Cash basis for landlords
With effect from 6 April 2017 (individual) landlords are now required to report their rental income and expenditure on a cash basis. Prior to this, landlords had to report their rental profits on an accruals basis unless their gross receipts did not exceed £15,000.
Under the accruals basis, a landlord has to recognise the income that is due to them and the expenses that relate to the tax year under review, irrespective of whether or not the income has been paid or the expenses met. This is different to the cash basis which means you only recognise the income and expenditure when it is physically received or incurred.
From 6 April 2017 the cash basis must be used unless:
- The property business is carried on by a company, an LLP, a partnership with a corporate member or a trust
- The gross property income exceeds £150,000 for the tax year
- If the property is owned jointly by spouses or civil partners, where one has made an election to account for the income on an accruals basis
- You make an election not to use the cash basis
The date in which income is received when letting your property through a letting agent is deemed to be when the letting agent receives the rental income, not the landlord.
Under the cash basis, the receipt of a tenancy deposit should, strictly speaking, be treated as income in the tax year it is received. However, HMRC recognise that this is unfair and instead only the amount retained at the end of the tenancy is taxed as income under the simplified cash basis.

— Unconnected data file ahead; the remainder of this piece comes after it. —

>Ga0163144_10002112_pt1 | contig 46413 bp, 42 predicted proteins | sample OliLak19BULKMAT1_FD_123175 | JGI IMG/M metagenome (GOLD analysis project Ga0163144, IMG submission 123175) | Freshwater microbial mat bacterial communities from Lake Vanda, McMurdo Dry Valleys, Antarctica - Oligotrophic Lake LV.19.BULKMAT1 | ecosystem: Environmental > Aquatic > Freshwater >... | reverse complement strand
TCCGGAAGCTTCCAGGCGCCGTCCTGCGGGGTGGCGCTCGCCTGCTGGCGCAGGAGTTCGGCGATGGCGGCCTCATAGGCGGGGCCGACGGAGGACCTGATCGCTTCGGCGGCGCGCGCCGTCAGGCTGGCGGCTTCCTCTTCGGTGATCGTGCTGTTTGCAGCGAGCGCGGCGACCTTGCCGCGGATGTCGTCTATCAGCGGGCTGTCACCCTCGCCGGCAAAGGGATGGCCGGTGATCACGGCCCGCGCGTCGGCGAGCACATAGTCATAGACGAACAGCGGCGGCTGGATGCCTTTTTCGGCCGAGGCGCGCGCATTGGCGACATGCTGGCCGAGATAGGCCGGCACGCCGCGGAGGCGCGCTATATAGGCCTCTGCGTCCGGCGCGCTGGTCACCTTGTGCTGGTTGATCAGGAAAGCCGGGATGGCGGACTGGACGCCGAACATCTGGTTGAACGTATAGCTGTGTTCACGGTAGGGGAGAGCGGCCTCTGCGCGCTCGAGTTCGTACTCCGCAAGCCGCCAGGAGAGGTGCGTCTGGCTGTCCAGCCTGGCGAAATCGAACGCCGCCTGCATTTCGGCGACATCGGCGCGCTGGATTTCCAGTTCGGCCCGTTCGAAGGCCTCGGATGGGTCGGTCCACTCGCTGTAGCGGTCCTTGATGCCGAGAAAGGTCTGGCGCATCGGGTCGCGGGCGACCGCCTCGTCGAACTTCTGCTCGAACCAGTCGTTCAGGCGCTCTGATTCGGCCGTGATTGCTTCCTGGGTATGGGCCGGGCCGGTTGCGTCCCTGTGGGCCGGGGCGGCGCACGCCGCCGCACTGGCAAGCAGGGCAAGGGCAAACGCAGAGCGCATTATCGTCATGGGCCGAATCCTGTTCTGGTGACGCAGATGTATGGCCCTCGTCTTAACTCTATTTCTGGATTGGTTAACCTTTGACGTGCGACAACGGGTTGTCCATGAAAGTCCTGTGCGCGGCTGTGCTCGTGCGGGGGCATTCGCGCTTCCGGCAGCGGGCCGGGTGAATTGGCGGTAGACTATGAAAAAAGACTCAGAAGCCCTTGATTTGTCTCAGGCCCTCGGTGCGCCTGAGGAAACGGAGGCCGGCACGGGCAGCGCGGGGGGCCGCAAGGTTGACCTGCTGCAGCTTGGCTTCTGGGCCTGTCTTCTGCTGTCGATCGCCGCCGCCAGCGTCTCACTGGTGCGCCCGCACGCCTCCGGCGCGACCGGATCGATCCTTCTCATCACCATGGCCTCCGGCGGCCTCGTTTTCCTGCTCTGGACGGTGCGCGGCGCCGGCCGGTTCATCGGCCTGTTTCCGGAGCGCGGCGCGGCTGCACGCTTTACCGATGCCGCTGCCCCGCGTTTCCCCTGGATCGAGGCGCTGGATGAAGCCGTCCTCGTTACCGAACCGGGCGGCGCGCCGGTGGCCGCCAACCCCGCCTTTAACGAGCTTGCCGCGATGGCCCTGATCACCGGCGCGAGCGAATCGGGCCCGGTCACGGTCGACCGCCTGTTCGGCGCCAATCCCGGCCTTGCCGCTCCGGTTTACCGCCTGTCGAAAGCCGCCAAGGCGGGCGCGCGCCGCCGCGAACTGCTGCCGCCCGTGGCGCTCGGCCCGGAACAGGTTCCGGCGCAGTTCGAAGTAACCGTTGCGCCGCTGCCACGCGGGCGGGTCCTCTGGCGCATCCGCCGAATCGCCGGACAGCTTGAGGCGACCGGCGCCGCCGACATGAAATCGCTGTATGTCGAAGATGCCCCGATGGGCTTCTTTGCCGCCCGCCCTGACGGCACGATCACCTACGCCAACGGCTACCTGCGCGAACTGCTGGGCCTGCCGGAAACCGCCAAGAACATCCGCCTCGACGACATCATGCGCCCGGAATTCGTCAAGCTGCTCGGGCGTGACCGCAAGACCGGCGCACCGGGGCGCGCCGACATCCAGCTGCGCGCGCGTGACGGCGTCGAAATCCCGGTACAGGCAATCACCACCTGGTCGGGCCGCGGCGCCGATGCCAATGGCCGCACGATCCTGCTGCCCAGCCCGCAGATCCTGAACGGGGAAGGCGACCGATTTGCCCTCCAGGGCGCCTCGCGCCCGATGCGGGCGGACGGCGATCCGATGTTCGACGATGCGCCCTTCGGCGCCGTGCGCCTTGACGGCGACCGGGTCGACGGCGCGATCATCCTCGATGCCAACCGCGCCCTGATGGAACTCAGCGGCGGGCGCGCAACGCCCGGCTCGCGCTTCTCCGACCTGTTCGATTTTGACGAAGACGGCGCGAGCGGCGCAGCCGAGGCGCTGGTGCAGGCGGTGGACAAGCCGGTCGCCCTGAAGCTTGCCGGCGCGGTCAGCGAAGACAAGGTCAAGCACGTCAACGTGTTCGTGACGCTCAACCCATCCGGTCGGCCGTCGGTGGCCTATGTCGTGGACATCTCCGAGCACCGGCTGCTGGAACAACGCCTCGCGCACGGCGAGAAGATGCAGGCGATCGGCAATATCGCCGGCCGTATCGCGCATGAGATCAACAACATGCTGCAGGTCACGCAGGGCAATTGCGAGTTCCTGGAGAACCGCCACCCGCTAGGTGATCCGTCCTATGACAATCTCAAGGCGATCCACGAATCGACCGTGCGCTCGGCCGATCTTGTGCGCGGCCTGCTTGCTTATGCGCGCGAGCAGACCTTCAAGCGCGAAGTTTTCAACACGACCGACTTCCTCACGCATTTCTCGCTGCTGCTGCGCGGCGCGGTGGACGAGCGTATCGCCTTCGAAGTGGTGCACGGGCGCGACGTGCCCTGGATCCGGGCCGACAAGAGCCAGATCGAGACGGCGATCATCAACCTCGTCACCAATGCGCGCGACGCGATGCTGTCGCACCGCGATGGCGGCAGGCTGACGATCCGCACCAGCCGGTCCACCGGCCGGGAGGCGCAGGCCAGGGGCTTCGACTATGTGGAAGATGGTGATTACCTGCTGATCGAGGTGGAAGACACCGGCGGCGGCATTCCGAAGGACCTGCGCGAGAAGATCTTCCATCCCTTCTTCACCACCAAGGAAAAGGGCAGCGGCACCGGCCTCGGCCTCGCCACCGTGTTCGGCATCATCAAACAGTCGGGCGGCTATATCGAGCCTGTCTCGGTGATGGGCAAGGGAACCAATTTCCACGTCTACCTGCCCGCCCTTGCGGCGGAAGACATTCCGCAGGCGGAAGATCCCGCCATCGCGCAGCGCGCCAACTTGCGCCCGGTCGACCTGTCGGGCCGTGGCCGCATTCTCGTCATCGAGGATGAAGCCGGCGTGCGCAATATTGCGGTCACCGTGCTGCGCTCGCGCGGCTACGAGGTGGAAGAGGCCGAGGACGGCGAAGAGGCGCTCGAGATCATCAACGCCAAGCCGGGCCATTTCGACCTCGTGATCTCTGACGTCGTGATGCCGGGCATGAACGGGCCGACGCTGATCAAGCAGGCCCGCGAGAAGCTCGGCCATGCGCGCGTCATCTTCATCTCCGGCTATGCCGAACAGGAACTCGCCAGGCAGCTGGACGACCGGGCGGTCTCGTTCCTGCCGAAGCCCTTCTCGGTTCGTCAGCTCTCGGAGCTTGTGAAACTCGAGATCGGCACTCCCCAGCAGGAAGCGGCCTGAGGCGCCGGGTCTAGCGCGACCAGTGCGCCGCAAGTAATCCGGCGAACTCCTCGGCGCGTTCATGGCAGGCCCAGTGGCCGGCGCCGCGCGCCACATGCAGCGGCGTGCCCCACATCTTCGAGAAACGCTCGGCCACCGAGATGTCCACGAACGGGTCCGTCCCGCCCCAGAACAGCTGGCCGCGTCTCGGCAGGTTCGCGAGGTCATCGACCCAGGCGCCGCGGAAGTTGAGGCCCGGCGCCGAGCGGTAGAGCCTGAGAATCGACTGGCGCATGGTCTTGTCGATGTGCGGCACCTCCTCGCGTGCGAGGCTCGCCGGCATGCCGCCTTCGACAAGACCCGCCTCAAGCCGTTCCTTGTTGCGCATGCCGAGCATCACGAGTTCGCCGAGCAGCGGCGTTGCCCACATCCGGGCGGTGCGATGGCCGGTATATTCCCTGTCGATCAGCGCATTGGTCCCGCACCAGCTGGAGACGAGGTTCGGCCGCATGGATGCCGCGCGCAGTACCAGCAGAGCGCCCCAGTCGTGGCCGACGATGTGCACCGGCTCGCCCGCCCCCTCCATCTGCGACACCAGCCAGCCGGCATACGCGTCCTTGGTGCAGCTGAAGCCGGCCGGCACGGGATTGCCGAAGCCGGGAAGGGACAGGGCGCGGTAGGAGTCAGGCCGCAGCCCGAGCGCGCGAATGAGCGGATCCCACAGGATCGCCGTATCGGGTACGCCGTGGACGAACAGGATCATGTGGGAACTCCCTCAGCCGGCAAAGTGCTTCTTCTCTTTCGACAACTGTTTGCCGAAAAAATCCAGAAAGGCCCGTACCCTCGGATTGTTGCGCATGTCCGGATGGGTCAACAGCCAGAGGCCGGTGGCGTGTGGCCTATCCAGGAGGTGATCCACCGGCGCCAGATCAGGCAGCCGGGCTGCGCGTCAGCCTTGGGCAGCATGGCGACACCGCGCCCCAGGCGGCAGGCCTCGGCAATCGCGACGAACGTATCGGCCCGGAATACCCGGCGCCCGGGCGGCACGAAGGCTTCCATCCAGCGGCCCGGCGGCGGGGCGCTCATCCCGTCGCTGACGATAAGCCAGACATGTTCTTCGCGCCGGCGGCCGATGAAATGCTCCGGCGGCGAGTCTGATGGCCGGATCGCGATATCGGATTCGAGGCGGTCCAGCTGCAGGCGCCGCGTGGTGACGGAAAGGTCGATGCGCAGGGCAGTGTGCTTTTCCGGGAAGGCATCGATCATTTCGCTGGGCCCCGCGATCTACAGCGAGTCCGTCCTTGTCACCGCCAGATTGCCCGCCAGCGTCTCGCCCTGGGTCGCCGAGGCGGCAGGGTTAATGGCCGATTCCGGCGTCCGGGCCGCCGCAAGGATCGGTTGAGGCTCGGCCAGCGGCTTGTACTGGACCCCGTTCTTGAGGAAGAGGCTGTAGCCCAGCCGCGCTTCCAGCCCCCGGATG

Under the simplified cash basis, the capital / revenue divide is removed. Instead, all expenditure, even capital expenditure, incurred wholly and exclusively for the purposes of the property business is allowed as a deduction from income unless it relates to a number of types of expenses, the most common ones being:
- acquisition or disposal of a property business or part of a property business
- education or training
- provision, alteration or disposal of land
- provision, alteration or disposal of cars
It is important to note what capital expenditure has been deducted against your rental income as if you later receive any money for this, i.e. you sell it or you receive insurance proceeds then this income also needs to be recognised.
Finance costs are deductible on a paid basis but where you have interest and arrangement fees relating to residential letting then you will be subject to the new mortgage interest relief restrictions on these costs which came into effect on 6 April 2017 also.
When preparing your 2017/18 Tax return care needs to be taken to ensure you do not double count any income and expenditure. Switching between the accrual basis and cash accounting can mean that income and costs received/ incurred in this tax year were already recognised in 2016/17.
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